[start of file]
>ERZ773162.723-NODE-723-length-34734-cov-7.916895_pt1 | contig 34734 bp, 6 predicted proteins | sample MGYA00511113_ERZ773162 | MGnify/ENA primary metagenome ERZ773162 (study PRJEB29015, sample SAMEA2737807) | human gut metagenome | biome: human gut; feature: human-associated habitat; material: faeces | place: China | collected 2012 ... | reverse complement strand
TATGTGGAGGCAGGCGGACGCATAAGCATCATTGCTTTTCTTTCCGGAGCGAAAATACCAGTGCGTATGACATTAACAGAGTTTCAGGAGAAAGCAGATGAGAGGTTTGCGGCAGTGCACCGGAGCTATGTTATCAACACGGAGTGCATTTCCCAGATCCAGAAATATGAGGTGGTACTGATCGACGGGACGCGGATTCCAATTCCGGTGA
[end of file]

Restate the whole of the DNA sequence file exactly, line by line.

>ERZ773162.723-NODE-723-length-34734-cov-7.916895_pt1 | contig 34734 bp, 6 predicted proteins | sample MGYA00511113_ERZ773162 | MGnify/ENA primary metagenome ERZ773162 (study PRJEB29015, sample SAMEA2737807) | human gut metagenome | biome: human gut; feature: human-associated habitat; material: faeces | place: China | collected 2012 ... | reverse complement strand
TATGTGGAGGCAGGCGGACGCATAAGCATCATTGCTTTTCTTTCCGGAGCGAAAATACCAGTGCGTATGACATTAACAGAGTTTCAGGAGAAAGCAGATGAGAGGTTTGCGGCAGTGCACCGGAGCTATGTTATCAACACGGAGTGCATTTCCCAGATCCAGAAATATGAGGTGGTACTGATCGACGGGACGCGGATTCCAATTCCGGTGA